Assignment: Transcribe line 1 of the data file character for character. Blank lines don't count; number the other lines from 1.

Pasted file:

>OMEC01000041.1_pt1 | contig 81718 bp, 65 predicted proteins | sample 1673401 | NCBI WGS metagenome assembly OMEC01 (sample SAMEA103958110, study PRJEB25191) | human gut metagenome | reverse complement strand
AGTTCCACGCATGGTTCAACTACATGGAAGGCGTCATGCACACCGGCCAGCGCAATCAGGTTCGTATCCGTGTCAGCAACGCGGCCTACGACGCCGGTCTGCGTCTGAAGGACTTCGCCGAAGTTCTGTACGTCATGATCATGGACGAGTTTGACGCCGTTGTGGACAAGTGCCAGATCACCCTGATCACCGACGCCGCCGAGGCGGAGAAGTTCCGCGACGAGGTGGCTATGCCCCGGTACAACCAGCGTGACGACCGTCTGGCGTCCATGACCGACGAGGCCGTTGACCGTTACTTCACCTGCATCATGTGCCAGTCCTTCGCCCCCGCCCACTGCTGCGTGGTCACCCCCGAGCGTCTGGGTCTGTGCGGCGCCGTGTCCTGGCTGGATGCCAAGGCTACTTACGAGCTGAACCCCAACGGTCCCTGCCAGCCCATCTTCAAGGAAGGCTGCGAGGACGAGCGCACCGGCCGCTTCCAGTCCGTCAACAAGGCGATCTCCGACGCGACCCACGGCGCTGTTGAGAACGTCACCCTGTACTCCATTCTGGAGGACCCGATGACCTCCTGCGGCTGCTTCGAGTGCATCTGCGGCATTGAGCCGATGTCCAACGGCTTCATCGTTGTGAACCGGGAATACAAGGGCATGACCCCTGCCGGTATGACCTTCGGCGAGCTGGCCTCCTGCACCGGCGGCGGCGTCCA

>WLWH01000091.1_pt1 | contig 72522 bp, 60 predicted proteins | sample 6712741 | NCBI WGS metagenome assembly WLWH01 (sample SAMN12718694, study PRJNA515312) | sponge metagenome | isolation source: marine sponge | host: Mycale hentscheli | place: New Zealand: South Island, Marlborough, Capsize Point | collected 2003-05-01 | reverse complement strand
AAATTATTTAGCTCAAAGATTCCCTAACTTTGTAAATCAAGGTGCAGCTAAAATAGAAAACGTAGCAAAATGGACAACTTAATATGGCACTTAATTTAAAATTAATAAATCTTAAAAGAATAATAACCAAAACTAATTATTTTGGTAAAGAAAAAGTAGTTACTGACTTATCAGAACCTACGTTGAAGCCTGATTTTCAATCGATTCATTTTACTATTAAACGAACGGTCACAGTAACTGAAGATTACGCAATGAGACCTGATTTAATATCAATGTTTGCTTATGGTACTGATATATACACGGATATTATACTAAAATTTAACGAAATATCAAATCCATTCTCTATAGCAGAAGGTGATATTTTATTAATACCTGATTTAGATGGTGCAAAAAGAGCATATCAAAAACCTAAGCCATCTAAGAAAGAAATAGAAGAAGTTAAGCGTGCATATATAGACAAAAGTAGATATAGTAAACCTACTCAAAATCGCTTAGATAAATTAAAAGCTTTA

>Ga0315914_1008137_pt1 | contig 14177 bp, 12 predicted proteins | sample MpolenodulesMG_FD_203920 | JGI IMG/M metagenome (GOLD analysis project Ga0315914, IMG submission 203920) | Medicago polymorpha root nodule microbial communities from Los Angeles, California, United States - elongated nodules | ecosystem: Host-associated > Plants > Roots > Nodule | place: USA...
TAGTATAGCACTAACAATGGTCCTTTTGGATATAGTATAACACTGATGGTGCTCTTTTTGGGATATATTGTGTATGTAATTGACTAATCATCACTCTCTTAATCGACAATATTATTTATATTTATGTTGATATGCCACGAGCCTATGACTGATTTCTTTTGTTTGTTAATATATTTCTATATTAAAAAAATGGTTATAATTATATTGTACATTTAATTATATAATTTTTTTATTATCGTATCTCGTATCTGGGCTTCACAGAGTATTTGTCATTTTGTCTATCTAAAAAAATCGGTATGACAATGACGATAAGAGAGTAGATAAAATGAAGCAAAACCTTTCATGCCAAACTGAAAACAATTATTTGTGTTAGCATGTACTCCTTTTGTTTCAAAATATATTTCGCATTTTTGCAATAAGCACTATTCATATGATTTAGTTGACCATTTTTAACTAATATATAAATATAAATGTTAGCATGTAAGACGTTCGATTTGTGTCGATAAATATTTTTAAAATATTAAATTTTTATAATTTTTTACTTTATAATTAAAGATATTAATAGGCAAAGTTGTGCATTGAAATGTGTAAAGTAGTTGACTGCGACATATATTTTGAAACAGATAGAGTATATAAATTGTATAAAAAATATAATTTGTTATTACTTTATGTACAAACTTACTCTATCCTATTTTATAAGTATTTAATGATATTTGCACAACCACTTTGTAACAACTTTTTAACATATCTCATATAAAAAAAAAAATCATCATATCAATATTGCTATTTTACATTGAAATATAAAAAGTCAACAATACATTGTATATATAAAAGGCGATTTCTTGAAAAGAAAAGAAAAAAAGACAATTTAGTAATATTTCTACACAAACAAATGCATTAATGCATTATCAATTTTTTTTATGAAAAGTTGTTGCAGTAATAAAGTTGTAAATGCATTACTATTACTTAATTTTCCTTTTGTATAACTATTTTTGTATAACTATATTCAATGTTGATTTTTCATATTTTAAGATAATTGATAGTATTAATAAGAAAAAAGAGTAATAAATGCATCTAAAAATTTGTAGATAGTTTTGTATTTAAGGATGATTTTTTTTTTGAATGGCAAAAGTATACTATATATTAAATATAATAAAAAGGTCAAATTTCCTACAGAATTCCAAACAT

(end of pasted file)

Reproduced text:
>OMEC01000041.1_pt1 | contig 81718 bp, 65 predicted proteins | sample 1673401 | NCBI WGS metagenome assembly OMEC01 (sample SAMEA103958110, study PRJEB25191) | human gut metagenome | reverse complement strand